Fragile Nature Nesting in Edinburgh’s Botanic Garden

In the darkness
darkness thickens
the nest made whole
(Tom Pow)

The three collaborative voices in Locating the Nest – Lizzie Farey, Hugh Bryden and Tom Pow – have created an exhibition which is thought provoking, engaging and above all, beautiful. The exhibition is formed of two parts: an indoor display within the John Hope Gateway at Royal Botanic Garden, Edinburgh and a series of exhibits within the botanic garden. The gallery has a contemplative atmosphere, the result of a combination of Farey’s intricate weavings, Pow’s poignant poetry and Bryden’s prints.

The exhibition is concerned not only with metaphor, but with the reality of the world we occupy. Farey’s work is inspired by the natural world. Her sculptural forms are woven from locally grown woods including ash, willow, birch and hawthorn. Small scale pieces reflect the variety of bird nests, from bowl-like open nests to enclosed balls with only a small opening. Her more abstract pieces operate on a larger scale but are no less intricate. Within the gallery setting, Farey’s nests are delicate yet sturdy, safely grounded by a nail on the wall or a plinth on the floor. When we step outside the fragility of the nests becomes apparent, vulnerable to the elements and the detrimental effects of humans on the environment. These outdoor installations blend almost seamlessly with nature; there is no fanfare surrounding them. You will need the map and dedication to find them all. The gap between the indoor displays and outdoor works is bridged with the installation of a willow sculpture in the Gateway Pond over which a window within the exhibition looks.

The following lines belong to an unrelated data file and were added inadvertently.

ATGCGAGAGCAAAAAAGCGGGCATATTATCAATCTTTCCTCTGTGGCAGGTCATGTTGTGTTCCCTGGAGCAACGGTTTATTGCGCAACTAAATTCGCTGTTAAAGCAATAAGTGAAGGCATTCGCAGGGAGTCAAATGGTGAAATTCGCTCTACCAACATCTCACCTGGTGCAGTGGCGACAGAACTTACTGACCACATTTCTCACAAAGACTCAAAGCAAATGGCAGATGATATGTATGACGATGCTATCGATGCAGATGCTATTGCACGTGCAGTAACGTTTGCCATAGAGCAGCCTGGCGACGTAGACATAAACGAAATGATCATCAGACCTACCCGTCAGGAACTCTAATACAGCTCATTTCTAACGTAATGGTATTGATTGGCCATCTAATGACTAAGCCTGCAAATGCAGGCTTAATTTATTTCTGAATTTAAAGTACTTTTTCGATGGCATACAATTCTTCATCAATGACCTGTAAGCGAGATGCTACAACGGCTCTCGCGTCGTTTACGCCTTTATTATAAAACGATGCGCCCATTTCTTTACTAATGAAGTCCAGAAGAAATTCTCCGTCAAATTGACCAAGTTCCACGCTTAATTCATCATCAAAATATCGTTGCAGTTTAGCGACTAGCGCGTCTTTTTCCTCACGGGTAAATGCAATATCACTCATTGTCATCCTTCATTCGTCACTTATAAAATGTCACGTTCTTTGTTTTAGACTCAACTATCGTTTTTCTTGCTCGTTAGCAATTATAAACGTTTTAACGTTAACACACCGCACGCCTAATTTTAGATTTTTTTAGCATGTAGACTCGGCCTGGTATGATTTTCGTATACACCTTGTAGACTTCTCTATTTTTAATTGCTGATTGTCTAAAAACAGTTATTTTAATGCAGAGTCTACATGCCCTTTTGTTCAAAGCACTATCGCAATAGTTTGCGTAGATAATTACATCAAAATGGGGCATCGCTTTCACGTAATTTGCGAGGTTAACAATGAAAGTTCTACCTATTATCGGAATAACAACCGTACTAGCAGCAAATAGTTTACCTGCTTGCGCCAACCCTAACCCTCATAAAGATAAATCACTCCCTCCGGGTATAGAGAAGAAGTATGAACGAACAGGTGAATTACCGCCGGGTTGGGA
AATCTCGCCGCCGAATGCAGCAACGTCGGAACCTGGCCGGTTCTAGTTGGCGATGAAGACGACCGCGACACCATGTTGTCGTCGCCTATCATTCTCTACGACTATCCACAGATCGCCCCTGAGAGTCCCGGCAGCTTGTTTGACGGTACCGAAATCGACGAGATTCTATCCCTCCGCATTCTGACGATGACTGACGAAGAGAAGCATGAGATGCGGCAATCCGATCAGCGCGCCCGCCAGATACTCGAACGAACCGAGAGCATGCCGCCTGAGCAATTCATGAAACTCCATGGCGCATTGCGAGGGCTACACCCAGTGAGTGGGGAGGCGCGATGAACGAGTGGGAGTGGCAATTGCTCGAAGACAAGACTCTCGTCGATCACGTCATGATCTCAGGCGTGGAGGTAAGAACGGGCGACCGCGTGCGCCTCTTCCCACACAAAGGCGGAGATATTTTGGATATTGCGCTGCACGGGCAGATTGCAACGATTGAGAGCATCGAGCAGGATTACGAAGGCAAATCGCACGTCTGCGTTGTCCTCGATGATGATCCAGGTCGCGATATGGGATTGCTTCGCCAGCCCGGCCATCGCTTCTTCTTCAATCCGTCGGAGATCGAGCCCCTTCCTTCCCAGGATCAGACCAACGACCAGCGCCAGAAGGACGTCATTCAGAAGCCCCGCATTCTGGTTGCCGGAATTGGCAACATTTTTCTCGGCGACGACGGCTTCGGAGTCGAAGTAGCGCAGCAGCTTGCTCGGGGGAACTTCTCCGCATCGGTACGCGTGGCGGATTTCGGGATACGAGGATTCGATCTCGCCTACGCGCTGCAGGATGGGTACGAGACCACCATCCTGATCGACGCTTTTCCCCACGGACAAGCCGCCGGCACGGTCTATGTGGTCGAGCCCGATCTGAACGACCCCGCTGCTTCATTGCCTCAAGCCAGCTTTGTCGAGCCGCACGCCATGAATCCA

The theme of trust and faith is present throughout. To build a nest in a tree is to trust your family’s life to it. The presence of eggs in Bryden’s prints reminds us of the nurturing purpose of the nest, a place of safety within which a new generation is formed. Eggs are absent from Farey’s sculptures: are they waiting for new life, or are they all that remains? One of Pow’s poems asks:

What have you risked in your life?
In what did you trust? Where
did you lay your faith?

The writer’s panels in the gardens, each focusing on a threatened species of bird, remind us that we are as responsible as the trees for their future.

See: Locating the Nest took place at Royal Botanic Garden Edinburgh from April to July 2012. Developed in partnership with Gracefield Arts Centre, it will open at Gracefield Arts Centre, 28 Edinburgh Road, Dumfries DG1 1JQ from 15 March – 17 May 2013. Free.

Review by Francesca Baseby

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